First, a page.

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McDonald’s Saweetie meal: the Icy girl coming in hot

After the success of sales and media from the international “BTS Meal,” McDonald’s has come back with another celebrity endorsement meal: the Saweetie meal.

Saweetie, an American rapper, rose to prominence in 2017 with her RIAA-certified platinum debut single “Icy Girl”.

However, it’s theorized that it’s not Saweetie’s music that caught McDonald’s attention, but her bizarre eating habits which have become a popular meme amongst internet users.

The rapper is seen in Instagram videos, live streams and tweets eating uncommon food combinations, such as: Flamin’ Hot Cheetos on pizza or putting said Cheetos inside a box of ramen noodles, eating ranch on spaghetti, ice cream on cheeseburgers, ranch and pickles on pizza and macaroni and cheese mixed with Lucky Charms.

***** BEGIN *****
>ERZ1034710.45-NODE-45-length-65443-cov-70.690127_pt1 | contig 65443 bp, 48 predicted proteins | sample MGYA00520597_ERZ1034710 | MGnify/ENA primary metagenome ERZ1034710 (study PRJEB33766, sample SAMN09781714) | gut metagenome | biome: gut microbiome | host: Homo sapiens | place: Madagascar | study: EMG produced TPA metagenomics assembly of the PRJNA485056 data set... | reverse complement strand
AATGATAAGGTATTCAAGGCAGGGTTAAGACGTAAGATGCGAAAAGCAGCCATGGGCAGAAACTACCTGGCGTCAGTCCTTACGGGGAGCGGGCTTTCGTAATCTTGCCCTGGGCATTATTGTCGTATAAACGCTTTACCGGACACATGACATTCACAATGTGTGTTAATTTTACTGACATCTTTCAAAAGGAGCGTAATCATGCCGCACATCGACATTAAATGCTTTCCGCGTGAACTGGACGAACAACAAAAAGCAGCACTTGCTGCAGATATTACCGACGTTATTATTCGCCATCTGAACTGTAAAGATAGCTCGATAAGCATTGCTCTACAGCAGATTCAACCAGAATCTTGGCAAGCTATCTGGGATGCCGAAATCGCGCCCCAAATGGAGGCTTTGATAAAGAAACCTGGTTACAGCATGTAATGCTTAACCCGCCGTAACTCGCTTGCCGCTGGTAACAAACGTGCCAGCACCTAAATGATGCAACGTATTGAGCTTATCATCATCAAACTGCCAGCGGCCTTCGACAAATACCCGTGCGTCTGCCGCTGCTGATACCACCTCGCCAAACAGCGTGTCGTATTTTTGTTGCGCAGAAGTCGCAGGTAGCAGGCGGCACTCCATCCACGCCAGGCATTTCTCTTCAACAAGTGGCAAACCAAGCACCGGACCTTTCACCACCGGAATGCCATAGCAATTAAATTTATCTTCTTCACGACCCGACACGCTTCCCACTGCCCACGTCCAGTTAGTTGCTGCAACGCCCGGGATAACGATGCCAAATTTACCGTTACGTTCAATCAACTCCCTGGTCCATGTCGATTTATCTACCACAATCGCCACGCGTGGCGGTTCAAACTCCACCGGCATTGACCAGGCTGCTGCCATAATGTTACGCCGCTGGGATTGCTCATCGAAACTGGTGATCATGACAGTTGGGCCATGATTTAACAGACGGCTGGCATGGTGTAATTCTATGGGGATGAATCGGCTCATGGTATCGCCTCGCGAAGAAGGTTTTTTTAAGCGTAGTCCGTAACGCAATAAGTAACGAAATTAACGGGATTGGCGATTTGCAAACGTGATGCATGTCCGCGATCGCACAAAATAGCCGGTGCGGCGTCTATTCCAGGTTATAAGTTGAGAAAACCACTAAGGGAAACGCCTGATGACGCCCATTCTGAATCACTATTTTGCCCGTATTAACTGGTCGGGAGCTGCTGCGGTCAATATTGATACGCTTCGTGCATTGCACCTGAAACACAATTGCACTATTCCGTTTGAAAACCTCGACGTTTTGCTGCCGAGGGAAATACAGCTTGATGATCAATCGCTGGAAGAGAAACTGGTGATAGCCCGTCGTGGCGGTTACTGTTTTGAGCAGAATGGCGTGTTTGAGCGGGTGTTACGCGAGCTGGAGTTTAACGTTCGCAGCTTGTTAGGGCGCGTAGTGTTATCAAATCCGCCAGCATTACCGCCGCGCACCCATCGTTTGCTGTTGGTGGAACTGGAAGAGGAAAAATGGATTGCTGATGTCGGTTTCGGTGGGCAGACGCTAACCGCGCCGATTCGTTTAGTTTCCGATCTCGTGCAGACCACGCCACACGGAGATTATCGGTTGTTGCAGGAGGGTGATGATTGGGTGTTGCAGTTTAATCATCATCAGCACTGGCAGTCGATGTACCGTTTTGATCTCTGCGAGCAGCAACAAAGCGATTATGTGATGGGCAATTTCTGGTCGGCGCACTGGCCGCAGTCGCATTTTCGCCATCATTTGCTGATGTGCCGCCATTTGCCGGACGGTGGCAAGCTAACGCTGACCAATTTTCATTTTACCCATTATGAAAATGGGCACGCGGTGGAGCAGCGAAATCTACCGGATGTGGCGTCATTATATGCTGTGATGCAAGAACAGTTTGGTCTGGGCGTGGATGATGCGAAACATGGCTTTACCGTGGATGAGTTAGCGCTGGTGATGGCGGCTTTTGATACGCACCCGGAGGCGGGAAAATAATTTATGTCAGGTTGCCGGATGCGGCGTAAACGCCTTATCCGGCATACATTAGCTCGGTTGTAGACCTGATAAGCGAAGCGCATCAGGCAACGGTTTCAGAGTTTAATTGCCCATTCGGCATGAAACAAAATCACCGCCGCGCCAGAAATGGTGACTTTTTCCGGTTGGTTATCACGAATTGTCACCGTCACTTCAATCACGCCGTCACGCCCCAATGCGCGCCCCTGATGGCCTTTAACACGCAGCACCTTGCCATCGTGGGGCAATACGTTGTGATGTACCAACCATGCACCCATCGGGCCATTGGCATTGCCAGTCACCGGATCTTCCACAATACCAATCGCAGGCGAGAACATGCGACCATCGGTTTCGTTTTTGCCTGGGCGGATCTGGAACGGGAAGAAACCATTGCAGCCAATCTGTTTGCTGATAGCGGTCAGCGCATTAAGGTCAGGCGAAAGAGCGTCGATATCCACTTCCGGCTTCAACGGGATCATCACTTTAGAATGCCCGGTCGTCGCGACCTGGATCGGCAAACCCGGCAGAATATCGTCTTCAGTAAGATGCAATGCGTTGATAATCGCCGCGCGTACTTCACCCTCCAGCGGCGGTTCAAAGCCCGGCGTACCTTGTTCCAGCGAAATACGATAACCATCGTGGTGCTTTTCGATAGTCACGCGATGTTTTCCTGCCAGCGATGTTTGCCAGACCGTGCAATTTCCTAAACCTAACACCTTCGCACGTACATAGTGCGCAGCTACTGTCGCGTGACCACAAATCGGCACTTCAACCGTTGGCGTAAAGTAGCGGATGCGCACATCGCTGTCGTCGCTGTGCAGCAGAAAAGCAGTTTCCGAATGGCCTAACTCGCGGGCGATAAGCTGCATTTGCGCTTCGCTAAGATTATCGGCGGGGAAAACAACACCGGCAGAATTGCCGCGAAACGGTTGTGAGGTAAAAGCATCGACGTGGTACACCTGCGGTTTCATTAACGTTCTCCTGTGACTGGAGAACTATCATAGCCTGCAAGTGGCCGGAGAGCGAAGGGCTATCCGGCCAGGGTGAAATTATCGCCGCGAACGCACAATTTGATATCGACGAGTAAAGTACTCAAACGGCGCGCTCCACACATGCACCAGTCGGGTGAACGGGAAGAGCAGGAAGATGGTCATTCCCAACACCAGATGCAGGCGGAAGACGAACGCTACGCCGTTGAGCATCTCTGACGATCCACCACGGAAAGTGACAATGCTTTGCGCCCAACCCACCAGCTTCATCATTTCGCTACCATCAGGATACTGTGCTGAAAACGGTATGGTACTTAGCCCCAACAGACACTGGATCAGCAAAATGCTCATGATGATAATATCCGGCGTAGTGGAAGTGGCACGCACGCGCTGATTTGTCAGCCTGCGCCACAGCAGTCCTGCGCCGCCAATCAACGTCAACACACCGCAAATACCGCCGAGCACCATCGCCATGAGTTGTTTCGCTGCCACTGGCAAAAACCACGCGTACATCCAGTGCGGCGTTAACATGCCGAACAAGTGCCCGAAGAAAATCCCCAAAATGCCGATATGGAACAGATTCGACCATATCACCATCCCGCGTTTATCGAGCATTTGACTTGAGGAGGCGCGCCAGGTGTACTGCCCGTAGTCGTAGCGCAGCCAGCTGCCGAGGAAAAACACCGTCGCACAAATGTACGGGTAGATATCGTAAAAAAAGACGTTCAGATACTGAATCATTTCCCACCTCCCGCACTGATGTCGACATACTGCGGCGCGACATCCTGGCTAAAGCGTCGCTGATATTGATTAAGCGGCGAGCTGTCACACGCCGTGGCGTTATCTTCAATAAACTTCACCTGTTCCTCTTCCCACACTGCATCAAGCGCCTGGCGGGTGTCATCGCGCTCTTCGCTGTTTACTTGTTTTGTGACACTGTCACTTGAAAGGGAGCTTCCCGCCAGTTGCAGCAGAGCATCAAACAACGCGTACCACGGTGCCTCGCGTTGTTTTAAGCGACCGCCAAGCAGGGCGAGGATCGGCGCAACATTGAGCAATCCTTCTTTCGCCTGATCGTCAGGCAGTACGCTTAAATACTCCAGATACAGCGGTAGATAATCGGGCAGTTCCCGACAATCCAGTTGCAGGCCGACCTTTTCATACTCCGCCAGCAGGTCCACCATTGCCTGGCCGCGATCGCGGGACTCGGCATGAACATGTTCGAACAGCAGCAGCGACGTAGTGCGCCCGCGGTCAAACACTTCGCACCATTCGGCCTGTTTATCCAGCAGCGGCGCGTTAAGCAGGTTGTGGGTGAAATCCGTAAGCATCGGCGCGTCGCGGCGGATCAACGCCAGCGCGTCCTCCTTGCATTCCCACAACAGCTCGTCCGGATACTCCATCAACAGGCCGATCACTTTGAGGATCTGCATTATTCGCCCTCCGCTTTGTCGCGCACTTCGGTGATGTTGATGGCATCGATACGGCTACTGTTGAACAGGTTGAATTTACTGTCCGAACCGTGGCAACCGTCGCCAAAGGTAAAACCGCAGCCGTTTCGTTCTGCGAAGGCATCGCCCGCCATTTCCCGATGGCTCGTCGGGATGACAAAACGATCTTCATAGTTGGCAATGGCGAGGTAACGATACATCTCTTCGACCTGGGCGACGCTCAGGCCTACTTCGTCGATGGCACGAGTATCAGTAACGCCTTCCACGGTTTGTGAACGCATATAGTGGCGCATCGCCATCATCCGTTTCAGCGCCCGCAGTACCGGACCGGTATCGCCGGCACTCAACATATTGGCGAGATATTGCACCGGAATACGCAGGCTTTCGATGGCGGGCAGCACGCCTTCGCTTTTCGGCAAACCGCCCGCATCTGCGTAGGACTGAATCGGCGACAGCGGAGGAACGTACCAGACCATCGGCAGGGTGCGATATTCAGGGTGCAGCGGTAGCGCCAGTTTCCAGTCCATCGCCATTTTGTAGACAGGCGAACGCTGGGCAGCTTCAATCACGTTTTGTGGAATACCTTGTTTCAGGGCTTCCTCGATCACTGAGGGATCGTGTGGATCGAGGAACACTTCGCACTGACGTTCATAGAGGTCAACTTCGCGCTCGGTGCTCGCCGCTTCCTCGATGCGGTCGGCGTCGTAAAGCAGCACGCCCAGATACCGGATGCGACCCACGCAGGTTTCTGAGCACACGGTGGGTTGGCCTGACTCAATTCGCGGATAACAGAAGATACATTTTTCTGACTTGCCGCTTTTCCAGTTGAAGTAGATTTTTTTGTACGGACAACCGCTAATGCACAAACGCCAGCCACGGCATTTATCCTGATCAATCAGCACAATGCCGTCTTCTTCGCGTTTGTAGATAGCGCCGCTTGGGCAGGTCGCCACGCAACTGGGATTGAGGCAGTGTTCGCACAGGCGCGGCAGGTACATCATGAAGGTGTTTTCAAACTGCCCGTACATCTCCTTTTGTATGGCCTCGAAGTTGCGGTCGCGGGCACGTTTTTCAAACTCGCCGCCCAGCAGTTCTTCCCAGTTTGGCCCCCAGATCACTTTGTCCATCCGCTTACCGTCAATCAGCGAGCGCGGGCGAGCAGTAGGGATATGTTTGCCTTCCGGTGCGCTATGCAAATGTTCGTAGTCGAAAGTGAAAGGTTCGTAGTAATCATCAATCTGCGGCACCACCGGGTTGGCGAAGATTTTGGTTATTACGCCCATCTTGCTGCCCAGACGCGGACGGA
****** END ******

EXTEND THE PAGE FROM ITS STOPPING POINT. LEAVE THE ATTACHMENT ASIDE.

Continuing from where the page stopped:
Some internet users have defended her eating habits, claiming them to be “hood snacks” while others claim the rapper begun intentionally displaying the unorthodox food mixtures for attention once it became a meme.

Whatever the case, it’s working out. In fact, her eating habits is the main focal point of the McDonald’s promotion.

The Saweetie Meal is advertised as “anything you can make”. You’re given a base: four chicken nuggets, an order of fries and a Big Mac. With this base, you can create any concoction you want, whether it be fries in the burger, or eating a fries-nugget-fries burger combo.

Mario Price, a freshman theatre and arts major, says he hasn’t tried the Saweetie meal yet, but wants to.

After conducting these interviews, I tried the meal myself.

The meal itself tastes very similar to other McDonald’s meals. Even with the different mixtures you can make, you can make an argument that the workers not making a special concoction for you takes away from the magic that the meal is trying to achieve.

The meal works in numbers, and it’s proving to be somewhat of a success for the fast-food chain, but it can leave the consumer disappointed from the hype yet satisfied from the familiarity it uses as a safety net.

Written by Christian Walker, Spectator Reporter. Photo courtesy of Flickr.

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